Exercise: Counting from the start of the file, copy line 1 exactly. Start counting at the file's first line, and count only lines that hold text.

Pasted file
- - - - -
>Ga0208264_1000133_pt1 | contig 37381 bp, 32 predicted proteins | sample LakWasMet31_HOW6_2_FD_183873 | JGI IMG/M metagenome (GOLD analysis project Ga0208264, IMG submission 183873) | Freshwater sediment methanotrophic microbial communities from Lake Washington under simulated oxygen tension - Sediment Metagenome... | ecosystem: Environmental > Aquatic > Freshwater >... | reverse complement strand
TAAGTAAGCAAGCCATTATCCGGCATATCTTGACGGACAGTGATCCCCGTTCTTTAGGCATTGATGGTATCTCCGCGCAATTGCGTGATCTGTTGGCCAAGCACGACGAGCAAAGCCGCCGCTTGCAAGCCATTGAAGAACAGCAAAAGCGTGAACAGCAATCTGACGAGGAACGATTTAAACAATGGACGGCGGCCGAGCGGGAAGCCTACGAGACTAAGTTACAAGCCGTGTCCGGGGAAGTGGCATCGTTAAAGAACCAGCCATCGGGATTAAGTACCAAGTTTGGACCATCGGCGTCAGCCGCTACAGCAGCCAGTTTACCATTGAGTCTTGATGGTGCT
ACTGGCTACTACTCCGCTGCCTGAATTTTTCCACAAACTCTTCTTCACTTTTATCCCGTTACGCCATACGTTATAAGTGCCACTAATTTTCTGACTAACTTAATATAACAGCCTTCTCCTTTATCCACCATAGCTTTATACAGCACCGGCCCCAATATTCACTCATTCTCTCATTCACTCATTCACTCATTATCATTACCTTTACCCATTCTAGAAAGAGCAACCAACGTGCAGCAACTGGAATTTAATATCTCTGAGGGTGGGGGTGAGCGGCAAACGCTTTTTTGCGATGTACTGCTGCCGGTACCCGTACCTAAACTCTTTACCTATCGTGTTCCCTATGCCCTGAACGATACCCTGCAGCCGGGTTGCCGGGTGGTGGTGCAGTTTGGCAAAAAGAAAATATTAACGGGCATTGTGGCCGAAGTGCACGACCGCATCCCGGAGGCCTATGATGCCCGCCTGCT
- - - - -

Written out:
>Ga0208264_1000133_pt1 | contig 37381 bp, 32 predicted proteins | sample LakWasMet31_HOW6_2_FD_183873 | JGI IMG/M metagenome (GOLD analysis project Ga0208264, IMG submission 183873) | Freshwater sediment methanotrophic microbial communities from Lake Washington under simulated oxygen tension - Sediment Metagenome... | ecosystem: Environmental > Aquatic > Freshwater >... | reverse complement strand